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  • Publication
    Possible Nouns for Visual Experiences: A Theory of the Vision-Language Interface
    (New Prairie Press, 2019-12) ;
    The relation between vision and language is analyzed through a formal statement of what defines objecthood in the two domains. An interpretation of independently-motivated approaches to vision and to the grammar of nominals allows us to define the connection between them as an “infomorphism” consisting of two functions. Visual and linguistic objects are only indirectly related: the functions range over types and tokens, whose map defines objecthood in each domain. We show how the inferences proved in this system are empirically correct, and we draw some conclusions about the import of our proposal on the role of language in cognition.
  • Publication
    Nouns for visual objects: A hypothesis of the vision-language interface
    We propose an interpretation of the vision process and a structural analysis of nouns and nominal reference which make it possible to relate the visual/cognitive and the linguistic encapsulation of objecthood in a rigorous way. The result of this integrated hypothesis is a predictive account of possible and impossible nouns lexicalizing visual objects. Visual objects are indexed relations between stimuli interpreted via visual properties, such as [round], and what we define as object concepts: a red ball is the relation between the red and spherical features and the object concept of a ball. In language, nouns identify object concepts, semantically modelled as kinds, and the noun phrases they head can refer to instances of those kinds. No aspect of grammatical structure links up to visual properties directly, so no noun in natural language can denote an arbitrary subset of visual properties; the interaction is only at the level of objects, whether an abstract concept or a fully specified referent (the latter expressed by a full noun phrase). We formalize the relation between the two by means of an infomorphism, a formal representation of information flow between systems. This translates the objects of the visual and linguistic systems in terms of information types and tokens, constraining the possible lexicalization of object concepts. For instance, a visual property cannot be identified by a choice of noun unless it is interpreted as instantiating an object concept, because nouns can denote object concepts but not directly properties.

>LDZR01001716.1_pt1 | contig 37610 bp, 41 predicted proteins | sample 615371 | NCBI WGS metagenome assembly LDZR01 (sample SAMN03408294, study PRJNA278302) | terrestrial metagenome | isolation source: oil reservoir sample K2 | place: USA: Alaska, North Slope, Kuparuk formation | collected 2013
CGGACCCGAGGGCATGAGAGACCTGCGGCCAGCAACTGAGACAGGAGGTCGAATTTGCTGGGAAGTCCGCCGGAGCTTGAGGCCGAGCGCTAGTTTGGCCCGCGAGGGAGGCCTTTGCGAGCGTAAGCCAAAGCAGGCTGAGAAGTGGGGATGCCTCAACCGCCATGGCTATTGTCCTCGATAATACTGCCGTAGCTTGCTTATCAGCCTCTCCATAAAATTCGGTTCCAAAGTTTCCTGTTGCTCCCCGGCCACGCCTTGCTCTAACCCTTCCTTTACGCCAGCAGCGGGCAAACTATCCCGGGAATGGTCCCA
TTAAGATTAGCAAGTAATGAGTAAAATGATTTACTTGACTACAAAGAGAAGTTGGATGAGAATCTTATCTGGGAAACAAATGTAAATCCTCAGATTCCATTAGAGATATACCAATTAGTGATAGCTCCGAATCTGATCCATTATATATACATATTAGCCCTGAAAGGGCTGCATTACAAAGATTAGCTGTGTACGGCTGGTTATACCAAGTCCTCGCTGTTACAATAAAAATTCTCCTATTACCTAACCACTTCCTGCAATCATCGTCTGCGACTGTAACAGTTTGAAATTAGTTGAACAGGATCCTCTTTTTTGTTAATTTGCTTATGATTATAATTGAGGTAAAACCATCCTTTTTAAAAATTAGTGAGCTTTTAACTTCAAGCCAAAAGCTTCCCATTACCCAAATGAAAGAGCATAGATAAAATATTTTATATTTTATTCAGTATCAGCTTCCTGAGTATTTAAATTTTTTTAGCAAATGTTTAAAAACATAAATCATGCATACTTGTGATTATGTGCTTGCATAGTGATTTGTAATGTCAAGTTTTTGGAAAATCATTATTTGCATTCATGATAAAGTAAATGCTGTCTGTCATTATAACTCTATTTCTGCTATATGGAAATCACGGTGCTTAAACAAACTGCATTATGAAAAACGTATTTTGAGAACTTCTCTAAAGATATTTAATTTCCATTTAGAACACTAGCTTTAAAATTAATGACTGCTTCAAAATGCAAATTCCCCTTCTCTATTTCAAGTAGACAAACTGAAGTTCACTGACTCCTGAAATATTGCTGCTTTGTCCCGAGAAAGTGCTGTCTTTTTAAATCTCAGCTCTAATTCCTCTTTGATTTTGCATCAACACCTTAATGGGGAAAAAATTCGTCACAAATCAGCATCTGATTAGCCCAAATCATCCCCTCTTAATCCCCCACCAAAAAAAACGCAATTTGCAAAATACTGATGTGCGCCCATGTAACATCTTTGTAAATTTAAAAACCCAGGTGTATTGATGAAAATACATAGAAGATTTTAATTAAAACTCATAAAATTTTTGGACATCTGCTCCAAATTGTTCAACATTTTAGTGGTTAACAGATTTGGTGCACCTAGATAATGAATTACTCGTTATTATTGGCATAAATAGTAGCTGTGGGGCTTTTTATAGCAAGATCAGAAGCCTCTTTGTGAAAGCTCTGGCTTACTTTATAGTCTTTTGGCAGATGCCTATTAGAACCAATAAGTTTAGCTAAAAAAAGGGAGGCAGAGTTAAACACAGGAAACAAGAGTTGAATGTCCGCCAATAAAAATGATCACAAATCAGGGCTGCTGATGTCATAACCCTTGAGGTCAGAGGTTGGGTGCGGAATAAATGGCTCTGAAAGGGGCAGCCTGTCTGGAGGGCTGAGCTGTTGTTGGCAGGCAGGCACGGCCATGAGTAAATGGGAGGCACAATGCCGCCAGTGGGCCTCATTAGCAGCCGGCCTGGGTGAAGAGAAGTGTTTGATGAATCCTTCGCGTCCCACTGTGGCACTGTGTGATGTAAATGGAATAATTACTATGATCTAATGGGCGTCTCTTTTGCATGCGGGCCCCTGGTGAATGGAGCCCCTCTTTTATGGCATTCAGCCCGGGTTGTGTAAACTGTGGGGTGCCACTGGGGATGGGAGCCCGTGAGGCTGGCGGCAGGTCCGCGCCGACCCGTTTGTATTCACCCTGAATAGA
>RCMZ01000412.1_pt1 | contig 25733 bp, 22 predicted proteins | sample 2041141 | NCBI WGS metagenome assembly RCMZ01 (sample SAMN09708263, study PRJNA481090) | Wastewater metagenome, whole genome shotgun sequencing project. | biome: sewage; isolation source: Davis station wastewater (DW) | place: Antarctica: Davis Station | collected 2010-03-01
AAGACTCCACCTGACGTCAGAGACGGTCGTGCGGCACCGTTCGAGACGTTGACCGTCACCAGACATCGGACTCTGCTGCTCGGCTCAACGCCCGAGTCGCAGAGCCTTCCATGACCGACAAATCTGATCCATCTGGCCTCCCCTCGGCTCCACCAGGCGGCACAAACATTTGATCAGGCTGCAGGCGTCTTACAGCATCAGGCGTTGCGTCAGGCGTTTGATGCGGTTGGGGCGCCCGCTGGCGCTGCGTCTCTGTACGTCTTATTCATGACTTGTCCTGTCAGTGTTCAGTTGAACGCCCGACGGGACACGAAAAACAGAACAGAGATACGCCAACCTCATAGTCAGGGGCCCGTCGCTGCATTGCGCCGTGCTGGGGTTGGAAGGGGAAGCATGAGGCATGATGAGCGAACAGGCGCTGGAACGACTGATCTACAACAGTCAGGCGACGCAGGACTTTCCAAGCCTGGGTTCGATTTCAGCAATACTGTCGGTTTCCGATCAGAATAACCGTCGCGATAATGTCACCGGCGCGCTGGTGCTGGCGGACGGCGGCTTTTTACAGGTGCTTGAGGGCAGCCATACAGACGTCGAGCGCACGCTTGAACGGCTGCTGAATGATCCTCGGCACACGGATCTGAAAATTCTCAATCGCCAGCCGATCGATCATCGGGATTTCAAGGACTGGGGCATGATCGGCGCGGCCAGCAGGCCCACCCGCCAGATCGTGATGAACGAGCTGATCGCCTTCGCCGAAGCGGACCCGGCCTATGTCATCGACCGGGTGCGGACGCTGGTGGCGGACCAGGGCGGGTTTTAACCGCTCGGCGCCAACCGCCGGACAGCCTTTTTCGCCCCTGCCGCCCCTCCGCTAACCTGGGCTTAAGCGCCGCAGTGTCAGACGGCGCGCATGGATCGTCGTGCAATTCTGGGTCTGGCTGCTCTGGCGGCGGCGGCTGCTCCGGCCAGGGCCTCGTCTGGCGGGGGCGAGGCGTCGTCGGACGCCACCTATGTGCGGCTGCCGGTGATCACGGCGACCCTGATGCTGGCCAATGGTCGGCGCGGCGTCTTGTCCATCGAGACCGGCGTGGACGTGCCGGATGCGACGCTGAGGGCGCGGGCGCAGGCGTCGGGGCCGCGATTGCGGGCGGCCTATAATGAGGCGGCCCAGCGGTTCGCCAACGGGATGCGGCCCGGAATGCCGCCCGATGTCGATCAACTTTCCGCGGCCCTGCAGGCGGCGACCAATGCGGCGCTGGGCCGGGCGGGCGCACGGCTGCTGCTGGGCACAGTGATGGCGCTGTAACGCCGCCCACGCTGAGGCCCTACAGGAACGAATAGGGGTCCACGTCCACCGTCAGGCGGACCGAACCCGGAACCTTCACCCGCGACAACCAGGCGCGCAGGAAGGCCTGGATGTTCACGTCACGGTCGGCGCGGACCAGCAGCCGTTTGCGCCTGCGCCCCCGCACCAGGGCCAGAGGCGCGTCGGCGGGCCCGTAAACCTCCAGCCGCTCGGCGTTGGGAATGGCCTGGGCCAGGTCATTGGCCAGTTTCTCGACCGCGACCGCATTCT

218Scopus© Citations 2